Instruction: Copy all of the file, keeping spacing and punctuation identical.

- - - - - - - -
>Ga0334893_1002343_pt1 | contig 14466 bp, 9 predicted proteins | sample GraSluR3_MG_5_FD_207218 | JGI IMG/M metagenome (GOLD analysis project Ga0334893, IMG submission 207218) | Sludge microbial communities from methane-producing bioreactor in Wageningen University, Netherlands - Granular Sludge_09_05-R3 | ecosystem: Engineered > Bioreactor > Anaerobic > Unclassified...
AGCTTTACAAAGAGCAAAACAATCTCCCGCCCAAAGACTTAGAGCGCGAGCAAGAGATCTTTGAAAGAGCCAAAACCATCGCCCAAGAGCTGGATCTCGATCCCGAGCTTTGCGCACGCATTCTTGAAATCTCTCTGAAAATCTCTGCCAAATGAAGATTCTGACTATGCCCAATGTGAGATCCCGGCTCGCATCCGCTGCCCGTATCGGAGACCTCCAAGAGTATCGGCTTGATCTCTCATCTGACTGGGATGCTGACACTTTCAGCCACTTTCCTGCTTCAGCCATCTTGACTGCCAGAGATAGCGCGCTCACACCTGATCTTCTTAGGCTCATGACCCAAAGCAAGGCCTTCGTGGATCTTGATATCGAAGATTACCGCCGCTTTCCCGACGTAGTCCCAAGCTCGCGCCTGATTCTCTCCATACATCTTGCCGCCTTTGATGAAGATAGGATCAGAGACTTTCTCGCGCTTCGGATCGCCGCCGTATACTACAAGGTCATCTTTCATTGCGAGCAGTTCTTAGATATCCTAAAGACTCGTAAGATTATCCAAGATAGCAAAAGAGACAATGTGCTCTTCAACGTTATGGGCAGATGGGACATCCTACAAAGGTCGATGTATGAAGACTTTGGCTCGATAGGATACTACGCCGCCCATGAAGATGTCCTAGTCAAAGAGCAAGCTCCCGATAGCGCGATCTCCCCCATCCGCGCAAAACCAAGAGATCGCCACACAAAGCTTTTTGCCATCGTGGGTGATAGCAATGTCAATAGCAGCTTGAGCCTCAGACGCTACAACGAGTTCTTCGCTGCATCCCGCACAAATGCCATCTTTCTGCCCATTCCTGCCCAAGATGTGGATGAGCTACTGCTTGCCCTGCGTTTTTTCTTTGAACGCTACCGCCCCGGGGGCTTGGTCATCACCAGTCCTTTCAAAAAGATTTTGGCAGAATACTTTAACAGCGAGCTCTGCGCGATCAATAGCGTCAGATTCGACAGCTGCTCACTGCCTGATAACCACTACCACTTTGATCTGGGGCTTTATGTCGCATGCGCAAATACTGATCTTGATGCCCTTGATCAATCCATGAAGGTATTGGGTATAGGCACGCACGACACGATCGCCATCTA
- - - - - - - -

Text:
>Ga0334893_1002343_pt1 | contig 14466 bp, 9 predicted proteins | sample GraSluR3_MG_5_FD_207218 | JGI IMG/M metagenome (GOLD analysis project Ga0334893, IMG submission 207218) | Sludge microbial communities from methane-producing bioreactor in Wageningen University, Netherlands - Granular Sludge_09_05-R3 | ecosystem: Engineered > Bioreactor > Anaerobic > Unclassified...
AGCTTTACAAAGAGCAAAACAATCTCCCGCCCAAAGACTTAGAGCGCGAGCAAGAGATCTTTGAAAGAGCCAAAACCATCGCCCAAGAGCTGGATCTCGATCCCGAGCTTTGCGCACGCATTCTTGAAATCTCTCTGAAAATCTCTGCCAAATGAAGATTCTGACTATGCCCAATGTGAGATCCCGGCTCGCATCCGCTGCCCGTATCGGAGACCTCCAAGAGTATCGGCTTGATCTCTCATCTGACTGGGATGCTGACACTTTCAGCCACTTTCCTGCTTCAGCCATCTTGACTGCCAGAGATAGCGCGCTCACACCTGATCTTCTTAGGCTCATGACCCAAAGCAAGGCCTTCGTGGATCTTGATATCGAAGATTACCGCCGCTTTCCCGACGTAGTCCCAAGCTCGCGCCTGATTCTCTCCATACATCTTGCCGCCTTTGATGAAGATAGGATCAGAGACTTTCTCGCGCTTCGGATCGCCGCCGTATACTACAAGGTCATCTTTCATTGCGAGCAGTTCTTAGATATCCTAAAGACTCGTAAGATTATCCAAGATAGCAAAAGAGACAATGTGCTCTTCAACGTTATGGGCAGATGGGACATCCTACAAAGGTCGATGTATGAAGACTTTGGCTCGATAGGATACTACGCCGCCCATGAAGATGTCCTAGTCAAAGAGCAAGCTCCCGATAGCGCGATCTCCCCCATCCGCGCAAAACCAAGAGATCGCCACACAAAGCTTTTTGCCATCGTGGGTGATAGCAATGTCAATAGCAGCTTGAGCCTCAGACGCTACAACGAGTTCTTCGCTGCATCCCGCACAAATGCCATCTTTCTGCCCATTCCTGCCCAAGATGTGGATGAGCTACTGCTTGCCCTGCGTTTTTTCTTTGAACGCTACCGCCCCGGGGGCTTGGTCATCACCAGTCCTTTCAAAAAGATTTTGGCAGAATACTTTAACAGCGAGCTCTGCGCGATCAATAGCGTCAGATTCGACAGCTGCTCACTGCCTGATAACCACTACCACTTTGATCTGGGGCTTTATGTCGCATGCGCAAATACTGATCTTGATGCCCTTGATCAATCCATGAAGGTATTGGGTATAGGCACGCACGACACGATCGCCATCTA